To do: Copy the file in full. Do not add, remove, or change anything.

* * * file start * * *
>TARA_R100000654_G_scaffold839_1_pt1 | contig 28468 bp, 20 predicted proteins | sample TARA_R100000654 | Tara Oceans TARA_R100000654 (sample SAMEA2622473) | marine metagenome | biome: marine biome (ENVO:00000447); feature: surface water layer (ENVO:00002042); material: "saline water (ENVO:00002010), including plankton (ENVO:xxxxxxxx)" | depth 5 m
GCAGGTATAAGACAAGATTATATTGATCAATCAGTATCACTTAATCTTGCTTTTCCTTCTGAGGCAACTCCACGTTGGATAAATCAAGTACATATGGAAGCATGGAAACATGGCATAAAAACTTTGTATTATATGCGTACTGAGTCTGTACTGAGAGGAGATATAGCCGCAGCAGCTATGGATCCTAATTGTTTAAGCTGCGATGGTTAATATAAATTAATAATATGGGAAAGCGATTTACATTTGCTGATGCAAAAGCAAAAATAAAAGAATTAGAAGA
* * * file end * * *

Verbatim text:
>TARA_R100000654_G_scaffold839_1_pt1 | contig 28468 bp, 20 predicted proteins | sample TARA_R100000654 | Tara Oceans TARA_R100000654 (sample SAMEA2622473) | marine metagenome | biome: marine biome (ENVO:00000447); feature: surface water layer (ENVO:00002042); material: "saline water (ENVO:00002010), including plankton (ENVO:xxxxxxxx)" | depth 5 m
GCAGGTATAAGACAAGATTATATTGATCAATCAGTATCACTTAATCTTGCTTTTCCTTCTGAGGCAACTCCACGTTGGATAAATCAAGTACATATGGAAGCATGGAAACATGGCATAAAAACTTTGTATTATATGCGTACTGAGTCTGTACTGAGAGGAGATATAGCCGCAGCAGCTATGGATCCTAATTGTTTAAGCTGCGATGGTTAATATAAATTAATAATATGGGAAAGCGATTTACATTTGCTGATGCAAAAGCAAAAATAAAAGAATTAGAAGA